If you think Shaw, to use an Elia Kazan phrase, “stinks of the library,” THE WIDOWER’S HOUSES resonates with some talk about conservatives and socialists, who, needless to say, are very much on our political scene. An uncaring slumlord, a blackmailer and a castrating wife-to-be could all be in any contemporary play. If we ever suspected that TACT got involved with this project because the word “tact” shows up quite a bit in the play, Staller and Shaw dispel the notion; artistic and executive director Scott Alan Evans knows a good thing when he sees it, and here he got two great things in Shaw and Staller.
Onto another Shaw work, at least in a manner of speaking, that came to mind this week. Sixty years ago on March 15, 1956, MY FAIR LADY opened and continued to run for 2,717 performances, a long-run record it was able to hold for more than nine years.
Bookwriter-lyricist Alan Jay Lerner and composer Frederick Loewe couldn’t have done it without Shaw, of course, for GBS started writing PYGMALION, MY FAIR LADY’s source material, almost 44 years earlier to the day: March 7, 1912. When it finally had its London premiere on April 11, 1914 (after productions in Germany and New York), there was quite the scandal because of the filthy, utterly obscene and terribly profane word that Shaw actually had a woman say.
“Bloody,” snarled by Eliza Doolittle before she became a fair lady.
Have you recovered or should I alert someone to administer smelling salts to you?
Of course the question is whether or not Shaw would have approved of MY FAIR LADY. We’ve heard for decades that he wasn’t crazy about musicals – especially THE CHOCOLATE SOLDIER, the 1908 operetta of his 1894 hit ARMS AND THE MAN.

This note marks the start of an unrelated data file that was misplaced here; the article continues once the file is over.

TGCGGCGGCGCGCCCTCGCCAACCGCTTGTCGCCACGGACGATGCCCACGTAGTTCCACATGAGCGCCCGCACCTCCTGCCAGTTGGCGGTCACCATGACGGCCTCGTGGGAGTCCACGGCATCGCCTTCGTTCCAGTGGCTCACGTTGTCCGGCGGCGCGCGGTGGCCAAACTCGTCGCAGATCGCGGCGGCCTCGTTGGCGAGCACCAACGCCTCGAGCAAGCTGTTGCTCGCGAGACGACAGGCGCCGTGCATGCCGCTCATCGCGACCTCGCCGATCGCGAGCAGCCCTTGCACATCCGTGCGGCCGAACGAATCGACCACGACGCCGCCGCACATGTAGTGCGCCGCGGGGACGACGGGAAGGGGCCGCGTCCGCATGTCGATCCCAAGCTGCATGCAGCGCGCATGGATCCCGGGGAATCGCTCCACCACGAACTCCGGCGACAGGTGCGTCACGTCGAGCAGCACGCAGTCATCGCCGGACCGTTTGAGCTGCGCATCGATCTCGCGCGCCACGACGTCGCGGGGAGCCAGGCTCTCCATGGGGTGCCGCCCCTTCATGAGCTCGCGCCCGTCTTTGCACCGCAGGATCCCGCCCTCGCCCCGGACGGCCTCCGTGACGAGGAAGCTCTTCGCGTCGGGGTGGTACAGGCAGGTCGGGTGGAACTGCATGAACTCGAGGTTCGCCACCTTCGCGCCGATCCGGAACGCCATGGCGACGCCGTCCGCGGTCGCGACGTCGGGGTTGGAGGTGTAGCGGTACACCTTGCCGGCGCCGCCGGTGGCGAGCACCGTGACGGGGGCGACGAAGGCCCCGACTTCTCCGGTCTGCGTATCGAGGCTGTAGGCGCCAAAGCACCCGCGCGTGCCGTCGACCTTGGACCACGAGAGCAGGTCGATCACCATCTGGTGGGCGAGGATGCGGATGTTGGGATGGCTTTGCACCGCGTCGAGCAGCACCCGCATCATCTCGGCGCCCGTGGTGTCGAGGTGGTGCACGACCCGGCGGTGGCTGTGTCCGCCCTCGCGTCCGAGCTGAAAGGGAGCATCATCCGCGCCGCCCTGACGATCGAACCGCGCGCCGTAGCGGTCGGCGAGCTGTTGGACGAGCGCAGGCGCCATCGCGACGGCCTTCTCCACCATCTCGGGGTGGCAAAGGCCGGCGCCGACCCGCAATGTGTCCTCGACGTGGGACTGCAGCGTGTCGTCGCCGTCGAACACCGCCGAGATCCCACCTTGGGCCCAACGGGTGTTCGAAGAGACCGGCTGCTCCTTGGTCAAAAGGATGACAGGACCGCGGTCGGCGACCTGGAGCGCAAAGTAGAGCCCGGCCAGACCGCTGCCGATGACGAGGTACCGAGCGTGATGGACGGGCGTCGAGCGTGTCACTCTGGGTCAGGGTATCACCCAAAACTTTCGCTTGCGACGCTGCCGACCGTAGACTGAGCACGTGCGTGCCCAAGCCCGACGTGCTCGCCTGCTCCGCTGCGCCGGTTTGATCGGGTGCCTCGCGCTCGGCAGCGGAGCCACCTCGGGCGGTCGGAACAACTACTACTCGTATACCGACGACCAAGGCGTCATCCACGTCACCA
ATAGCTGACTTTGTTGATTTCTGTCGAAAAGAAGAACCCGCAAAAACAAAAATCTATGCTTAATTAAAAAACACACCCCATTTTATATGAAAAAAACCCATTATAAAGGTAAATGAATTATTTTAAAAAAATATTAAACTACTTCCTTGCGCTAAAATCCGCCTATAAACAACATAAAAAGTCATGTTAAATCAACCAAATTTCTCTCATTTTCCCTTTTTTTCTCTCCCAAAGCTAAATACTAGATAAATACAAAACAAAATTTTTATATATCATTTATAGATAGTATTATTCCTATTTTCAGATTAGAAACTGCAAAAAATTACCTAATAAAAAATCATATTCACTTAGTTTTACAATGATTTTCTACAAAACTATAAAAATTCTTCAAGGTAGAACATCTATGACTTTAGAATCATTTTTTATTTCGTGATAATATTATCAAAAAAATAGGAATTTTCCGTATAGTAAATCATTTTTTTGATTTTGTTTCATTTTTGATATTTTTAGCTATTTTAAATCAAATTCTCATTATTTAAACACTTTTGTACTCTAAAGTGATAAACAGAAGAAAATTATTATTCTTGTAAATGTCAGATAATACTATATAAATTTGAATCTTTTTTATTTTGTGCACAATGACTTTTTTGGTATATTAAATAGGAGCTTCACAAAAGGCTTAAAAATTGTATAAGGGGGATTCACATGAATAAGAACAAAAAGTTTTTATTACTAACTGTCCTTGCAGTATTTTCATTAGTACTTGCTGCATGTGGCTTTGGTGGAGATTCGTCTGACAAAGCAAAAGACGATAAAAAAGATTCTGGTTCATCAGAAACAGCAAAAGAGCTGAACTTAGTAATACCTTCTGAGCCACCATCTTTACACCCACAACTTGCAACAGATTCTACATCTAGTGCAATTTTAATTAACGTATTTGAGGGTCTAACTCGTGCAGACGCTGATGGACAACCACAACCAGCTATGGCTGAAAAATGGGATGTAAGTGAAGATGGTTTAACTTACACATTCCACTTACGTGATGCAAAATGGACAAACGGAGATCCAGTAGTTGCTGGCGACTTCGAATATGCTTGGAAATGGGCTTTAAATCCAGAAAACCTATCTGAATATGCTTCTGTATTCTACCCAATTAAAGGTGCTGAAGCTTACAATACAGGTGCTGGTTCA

When approached by Oscar Strauss, he obviously wasn’t wildly enamored of the idea; he insisted that none of his dialogue be used, and as a result, felt he deserved no compensation. When Strauss’ version became a smash hit (seven Broadway productions between 1910 and 1947) Shaw was furious with himself for not insisting on a piece of the action. Could this be one reason why he called the show “a putrid opera bouffe”?
(Ah, yes; Shaw was a drama critic before he took up playwriting, wasn’t he?)
Adding insult AND injury to Shaw’s injury was that productions of ARMS AND THE MAN dropped off, too. Although there had been two Broadway revivals in the 11 years before THE CHOCOLATE SOLDIER made it to Broadway, after the operetta’s debut Shaw saw only three more ARMS AND THE MAN on Broadway in the next 40 years.
Staller apparently sympathized, for when he began Project Shaw in January, 2006, ARMS AND THE MAN was his opening salvo.
Actually, Shaw may not have even been aware of that third Broadway revival, because it opened a mere two weeks before he died in 1950 at the overripe old age of 94. (Shaw made many vegetarians out of carnivores who assumed that his eliminating meat from his diet was an important component in his becoming a nonagenarian.)
Would Shaw have been happier had he lived to be 100? For when he would have been 99 and 3/4ths, he would have witnessed what
Lerner did with the end of his PYGMALION. After the play was produced and some theatergoers assumed that Eliza had married Henry Higgins, Shaw took pains to write a 5,043-word essay that insisted that Eliza wound up with Freddy Eynsford Hill. Lerner countered that by writing a note at the start of his published MY FAIR LADY script in which he stated “Shaw and heaven forgive me, I am not certain he is right.”
I love the way Staller handles this work and this issue in his program notes for THE WIDOWER’S HOUSES: “Think of PYGMALION, in which, unlike its musical version, we’ve no idea if Eliza and Higgins will ever see each other again.” He doesn’t even deign to use the musical’s name -- which may well have pleased Shaw.
However, TACT and Gingold’s THE WIDOWER’S HOUSES does make a nod to musical theater in one certain way. Notice the typeface used in the title; it’s the same one employed for WICKED. That the two shows start with the same two letters helps the analogy along. And if by some chance this typeface subtly inspires people to purchase tickets to THE WIDOWER’S HOUSES, then TACT, Gingold, Shaw, Staller and I won’t mind at all.
— Peter Filichia